New and very worried and stressed owner of Lola


 Hello Shelley and Peter,
 Thought I would let you know how Daisy is getting on.  She had a lovely Christmas -lots of presents and lots of treats.  She is getting a lot better at walking now - she doesn't pull at all, She gives you her paw when she wants something (a treat or biscuit etc) and she even changes paws now.  She will sit and wait for her food and she doesn't eat it until she is told to do so.  I am going to take her to classes just to make sure I am doing it all right.  She will ask to go outside.
She still sleeps on either our bed or my son Jordan’s bed - over the Christmas holiday she took up so much room on Jordan’s bed he ended up on the floor and Daisy had the bed!!!!!!.
When she is given a raw hide chew to have, she has half of it then hides the rest, either down the side of the sofa, in a bedroom or a bathroom.  She has been known to bury it too. 
Her eye is a bit weepy so we are taking her to the vets. 
I have attached some more pics for you to see how she has grown.
Hope all is well with you. I do keep looking at the Rottie Rescue website to keep up to date with other Rotties. 
Hope you like the pics - please feel free to forward them to her foster parents (I am sure they would like to see them as they told me to forward any on to them - but I don't have their email address to do so).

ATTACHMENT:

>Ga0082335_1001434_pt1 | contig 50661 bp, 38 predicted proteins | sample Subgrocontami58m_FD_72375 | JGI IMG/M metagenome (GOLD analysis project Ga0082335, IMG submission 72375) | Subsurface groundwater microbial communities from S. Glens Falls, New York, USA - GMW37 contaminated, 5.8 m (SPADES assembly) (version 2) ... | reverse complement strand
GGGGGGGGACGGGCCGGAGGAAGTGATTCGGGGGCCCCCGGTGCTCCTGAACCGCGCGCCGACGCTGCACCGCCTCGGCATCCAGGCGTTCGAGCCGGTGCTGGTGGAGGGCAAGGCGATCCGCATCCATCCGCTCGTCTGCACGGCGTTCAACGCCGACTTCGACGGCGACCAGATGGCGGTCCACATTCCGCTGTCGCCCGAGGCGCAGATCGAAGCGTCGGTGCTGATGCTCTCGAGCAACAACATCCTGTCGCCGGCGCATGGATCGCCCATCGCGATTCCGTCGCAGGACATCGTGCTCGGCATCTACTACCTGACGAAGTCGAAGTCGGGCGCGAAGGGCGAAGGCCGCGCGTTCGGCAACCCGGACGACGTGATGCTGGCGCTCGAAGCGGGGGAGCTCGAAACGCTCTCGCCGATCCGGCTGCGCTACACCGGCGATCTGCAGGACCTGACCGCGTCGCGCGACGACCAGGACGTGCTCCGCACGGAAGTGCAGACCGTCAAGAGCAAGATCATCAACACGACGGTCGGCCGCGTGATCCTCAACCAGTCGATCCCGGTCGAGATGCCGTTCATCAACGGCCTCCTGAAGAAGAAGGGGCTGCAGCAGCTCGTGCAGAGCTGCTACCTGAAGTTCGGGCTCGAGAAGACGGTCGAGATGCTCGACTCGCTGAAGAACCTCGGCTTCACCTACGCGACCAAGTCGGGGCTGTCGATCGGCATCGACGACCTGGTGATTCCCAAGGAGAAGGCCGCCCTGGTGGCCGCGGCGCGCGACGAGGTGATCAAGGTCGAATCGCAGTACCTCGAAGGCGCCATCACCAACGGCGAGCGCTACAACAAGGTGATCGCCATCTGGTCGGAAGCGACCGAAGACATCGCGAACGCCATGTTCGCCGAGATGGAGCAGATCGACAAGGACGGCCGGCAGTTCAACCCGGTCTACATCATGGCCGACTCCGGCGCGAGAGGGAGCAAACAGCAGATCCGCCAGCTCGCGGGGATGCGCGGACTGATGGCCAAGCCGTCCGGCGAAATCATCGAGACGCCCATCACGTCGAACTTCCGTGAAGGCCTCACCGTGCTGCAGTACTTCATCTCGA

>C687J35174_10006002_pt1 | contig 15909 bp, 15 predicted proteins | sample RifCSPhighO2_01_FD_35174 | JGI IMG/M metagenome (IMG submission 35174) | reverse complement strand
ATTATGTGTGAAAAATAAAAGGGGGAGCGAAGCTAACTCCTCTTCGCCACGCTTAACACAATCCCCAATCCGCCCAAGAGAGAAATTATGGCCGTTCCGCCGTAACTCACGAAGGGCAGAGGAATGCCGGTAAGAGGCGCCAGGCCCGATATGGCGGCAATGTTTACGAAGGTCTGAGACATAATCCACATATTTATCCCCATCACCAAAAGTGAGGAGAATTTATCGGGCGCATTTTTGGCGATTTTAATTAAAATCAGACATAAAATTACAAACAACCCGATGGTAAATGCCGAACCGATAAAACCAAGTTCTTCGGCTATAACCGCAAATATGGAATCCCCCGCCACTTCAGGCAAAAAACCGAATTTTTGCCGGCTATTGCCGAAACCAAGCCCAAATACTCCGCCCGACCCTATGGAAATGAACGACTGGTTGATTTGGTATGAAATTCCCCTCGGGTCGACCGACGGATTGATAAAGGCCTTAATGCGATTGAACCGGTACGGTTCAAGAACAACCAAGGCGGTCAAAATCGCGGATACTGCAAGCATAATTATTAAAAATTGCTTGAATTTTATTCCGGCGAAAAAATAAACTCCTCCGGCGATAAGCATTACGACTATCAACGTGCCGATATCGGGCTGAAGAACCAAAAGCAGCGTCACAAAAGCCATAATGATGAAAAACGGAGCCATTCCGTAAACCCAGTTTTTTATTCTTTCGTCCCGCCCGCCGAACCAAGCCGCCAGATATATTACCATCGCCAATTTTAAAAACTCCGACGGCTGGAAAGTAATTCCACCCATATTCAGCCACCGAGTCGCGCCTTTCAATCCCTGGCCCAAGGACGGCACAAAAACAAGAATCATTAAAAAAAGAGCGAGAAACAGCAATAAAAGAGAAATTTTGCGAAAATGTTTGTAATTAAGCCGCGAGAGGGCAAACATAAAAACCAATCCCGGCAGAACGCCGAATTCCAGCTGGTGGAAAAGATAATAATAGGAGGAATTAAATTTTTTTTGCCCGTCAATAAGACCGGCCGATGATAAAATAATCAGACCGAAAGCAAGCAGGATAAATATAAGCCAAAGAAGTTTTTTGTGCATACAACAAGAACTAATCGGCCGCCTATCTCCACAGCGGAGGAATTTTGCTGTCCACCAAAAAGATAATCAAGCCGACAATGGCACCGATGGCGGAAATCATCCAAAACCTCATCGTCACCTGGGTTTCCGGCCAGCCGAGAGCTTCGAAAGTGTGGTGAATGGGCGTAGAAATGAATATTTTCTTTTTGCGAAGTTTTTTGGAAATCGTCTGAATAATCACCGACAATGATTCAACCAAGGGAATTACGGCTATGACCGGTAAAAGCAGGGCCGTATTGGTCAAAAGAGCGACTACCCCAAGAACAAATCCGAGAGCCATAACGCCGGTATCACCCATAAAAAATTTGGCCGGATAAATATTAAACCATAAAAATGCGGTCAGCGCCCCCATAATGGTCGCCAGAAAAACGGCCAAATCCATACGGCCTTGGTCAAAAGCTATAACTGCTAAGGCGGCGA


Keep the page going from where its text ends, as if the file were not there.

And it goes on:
Love to you all

Debbie and Terry

XXXX from Daisy Dumpling





January 2011


Last year, we had tea towels produced with photos of dogs in our care printed on them. This year, we thought it would be nice to have pictures of dogs who have been happily rehomed.

If you have one of our dogs and would like to have him or her included, please get in touch with us. We shall  require a cheque for £50 and a good quality photograph of your dog; which you can send by email to For your £50 your dog will appear on the tea towel and you will receive 10 tea towels.

At the same time you will be helping RRT to support the dogs. Spaces are limited, so please let us know by the end of February if you would like your special baby on the RRT tea towel.

 Last year's tea towel was a huge success - as you can see from the photo, the quality is very good.










Fred and Davinia, who come on our sponsored walk every year have sadly lost both their RRT dogs, Freddie and Annie,within 10 days of each other. Both had cancer, both were about 10 years old. Our hearts go out to them as they are very lost without the two dogs.